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Here's What We Make Of H&R Block's (NYSE:HRB) Returns On Capital

Simply Wall St
·3 min read

To avoid investing in a business that's in decline, there's a few financial metrics that can provide early indications of aging. When we see a declining return on capital employed (ROCE) in conjunction with a declining base of capital employed, that's often how a mature business shows signs of aging. This indicates the company is producing less profit from its investments and its total assets are decreasing. Having said that, after a brief look, H&R Block (NYSE:HRB) we aren't filled with optimism, but let's investigate further.

Understanding Return On Capital Employed (ROCE)

Just to clarify if you're unsure, ROCE is a metric for evaluating how much pre-tax income (in percentage terms) a company earns on the capital invested in its business. To calculate this metric for H&R Block, this is the formula:

Return on Capital Employed = Earnings Before Interest and Tax (EBIT) ÷ (Total Assets - Current Liabilities)

0.28 = US$569m ÷ (US$2.6b - US$553m) (Based on the trailing twelve months to October 2020).

Therefore, H&R Block has an ROCE of 28%. In absolute terms that's a great return and it's even better than the Consumer Services industry average of 7.4%.

See our latest analysis for H&R Block

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In the above chart we have measured H&R Block's prior ROCE against its prior performance, but the future is arguably more important. If you'd like, you can check out the forecasts from the analysts covering H&R Block here for free.

So How Is H&R Block's ROCE Trending?

In terms of H&R Block's historical ROCE movements, the trend doesn't inspire confidence. To be more specific, the ROCE was 42% five years ago, but since then it has dropped noticeably. And on the capital employed front, the business is utilizing roughly the same amount of capital as it was back then. Companies that exhibit these attributes tend to not be shrinking, but they can be mature and facing pressure on their margins from competition. So because these trends aren't typically conducive to creating a multi-bagger, we wouldn't hold our breath on H&R Block becoming one if things continue as they have.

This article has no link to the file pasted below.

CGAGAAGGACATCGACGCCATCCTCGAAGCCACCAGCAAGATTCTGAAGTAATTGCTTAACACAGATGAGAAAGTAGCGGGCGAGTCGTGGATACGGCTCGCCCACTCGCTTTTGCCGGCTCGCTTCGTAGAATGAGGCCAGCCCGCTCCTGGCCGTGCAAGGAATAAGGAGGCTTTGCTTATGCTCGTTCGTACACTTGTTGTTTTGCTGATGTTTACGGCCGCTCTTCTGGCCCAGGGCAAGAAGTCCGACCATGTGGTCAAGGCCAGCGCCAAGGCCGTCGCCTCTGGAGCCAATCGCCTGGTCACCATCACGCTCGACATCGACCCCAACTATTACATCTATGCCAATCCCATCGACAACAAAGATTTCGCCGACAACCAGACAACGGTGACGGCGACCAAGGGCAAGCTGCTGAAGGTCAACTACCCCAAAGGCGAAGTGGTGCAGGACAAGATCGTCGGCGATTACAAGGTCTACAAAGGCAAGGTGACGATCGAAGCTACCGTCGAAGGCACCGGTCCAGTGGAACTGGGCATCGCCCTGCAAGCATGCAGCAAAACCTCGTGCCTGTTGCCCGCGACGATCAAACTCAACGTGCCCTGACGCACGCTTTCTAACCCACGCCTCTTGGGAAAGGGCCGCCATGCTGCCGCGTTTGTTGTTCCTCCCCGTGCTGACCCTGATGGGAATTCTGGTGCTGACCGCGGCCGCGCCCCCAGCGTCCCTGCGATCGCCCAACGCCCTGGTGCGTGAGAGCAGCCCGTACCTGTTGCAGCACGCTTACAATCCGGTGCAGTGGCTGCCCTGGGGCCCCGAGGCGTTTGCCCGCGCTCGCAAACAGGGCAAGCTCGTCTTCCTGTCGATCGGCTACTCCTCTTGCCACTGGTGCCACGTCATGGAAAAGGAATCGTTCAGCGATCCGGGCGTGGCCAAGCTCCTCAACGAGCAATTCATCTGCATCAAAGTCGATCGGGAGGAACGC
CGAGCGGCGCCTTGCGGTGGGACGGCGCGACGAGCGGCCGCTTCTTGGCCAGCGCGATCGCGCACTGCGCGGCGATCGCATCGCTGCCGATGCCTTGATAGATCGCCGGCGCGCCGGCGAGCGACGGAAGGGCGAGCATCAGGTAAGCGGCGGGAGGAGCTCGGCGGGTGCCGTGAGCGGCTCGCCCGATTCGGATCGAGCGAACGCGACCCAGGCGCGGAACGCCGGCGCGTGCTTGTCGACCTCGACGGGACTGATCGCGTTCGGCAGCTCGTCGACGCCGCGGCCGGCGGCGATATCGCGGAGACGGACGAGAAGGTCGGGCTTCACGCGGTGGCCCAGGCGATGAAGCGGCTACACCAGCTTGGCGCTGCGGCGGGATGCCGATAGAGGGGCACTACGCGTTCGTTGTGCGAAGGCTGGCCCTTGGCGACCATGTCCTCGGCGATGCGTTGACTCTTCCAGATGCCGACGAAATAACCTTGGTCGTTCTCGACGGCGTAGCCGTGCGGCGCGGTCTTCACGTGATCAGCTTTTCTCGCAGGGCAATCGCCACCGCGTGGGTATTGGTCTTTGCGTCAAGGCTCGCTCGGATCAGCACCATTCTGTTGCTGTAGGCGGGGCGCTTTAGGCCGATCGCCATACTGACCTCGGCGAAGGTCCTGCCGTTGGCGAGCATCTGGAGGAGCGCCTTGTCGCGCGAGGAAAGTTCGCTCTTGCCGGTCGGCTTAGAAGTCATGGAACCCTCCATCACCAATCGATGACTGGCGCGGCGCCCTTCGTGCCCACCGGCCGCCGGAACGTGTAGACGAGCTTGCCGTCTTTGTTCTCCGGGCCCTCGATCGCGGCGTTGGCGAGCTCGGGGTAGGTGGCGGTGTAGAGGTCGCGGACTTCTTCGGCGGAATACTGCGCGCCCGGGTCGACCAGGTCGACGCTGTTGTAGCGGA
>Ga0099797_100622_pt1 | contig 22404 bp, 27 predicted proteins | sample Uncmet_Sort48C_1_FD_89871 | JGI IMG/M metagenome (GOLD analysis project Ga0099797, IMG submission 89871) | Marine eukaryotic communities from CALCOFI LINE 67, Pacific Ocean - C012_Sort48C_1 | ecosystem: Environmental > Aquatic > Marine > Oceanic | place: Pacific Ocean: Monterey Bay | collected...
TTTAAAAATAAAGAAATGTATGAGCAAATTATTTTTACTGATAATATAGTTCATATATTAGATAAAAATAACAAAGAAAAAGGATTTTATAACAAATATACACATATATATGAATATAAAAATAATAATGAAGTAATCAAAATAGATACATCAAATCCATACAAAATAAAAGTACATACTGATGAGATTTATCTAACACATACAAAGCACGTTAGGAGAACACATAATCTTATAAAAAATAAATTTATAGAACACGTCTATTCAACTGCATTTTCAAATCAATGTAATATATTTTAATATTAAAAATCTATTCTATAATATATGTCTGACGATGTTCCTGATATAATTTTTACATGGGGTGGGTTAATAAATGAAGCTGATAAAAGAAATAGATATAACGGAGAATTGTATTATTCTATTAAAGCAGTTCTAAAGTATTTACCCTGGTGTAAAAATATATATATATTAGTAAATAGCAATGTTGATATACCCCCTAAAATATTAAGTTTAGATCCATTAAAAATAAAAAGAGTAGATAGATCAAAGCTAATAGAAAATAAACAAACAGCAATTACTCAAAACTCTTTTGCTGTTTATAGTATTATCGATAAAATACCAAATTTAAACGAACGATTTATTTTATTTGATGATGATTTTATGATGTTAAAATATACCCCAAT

In Conclusion...

In summary, it's unfortunate that H&R Block is generating lower returns from the same amount of capital. Long term shareholders who've owned the stock over the last five years have experienced a 37% depreciation in their investment, so it appears the market might not like these trends either. That being the case, unless the underlying trends revert to a more positive trajectory, we'd consider looking elsewhere.

H&R Block does come with some risks though, we found 5 warning signs in our investment analysis, and 1 of those shouldn't be ignored...

High returns are a key ingredient to strong performance, so check out our free list ofstocks earning high returns on equity with solid balance sheets.

This article by Simply Wall St is general in nature. It does not constitute a recommendation to buy or sell any stock, and does not take account of your objectives, or your financial situation. We aim to bring you long-term focused analysis driven by fundamental data. Note that our analysis may not factor in the latest price-sensitive company announcements or qualitative material. Simply Wall St has no position in any stocks mentioned.

Have feedback on this article? Concerned about the content? Get in touch with us directly. Alternatively, email editorial-team (at) simplywallst.com.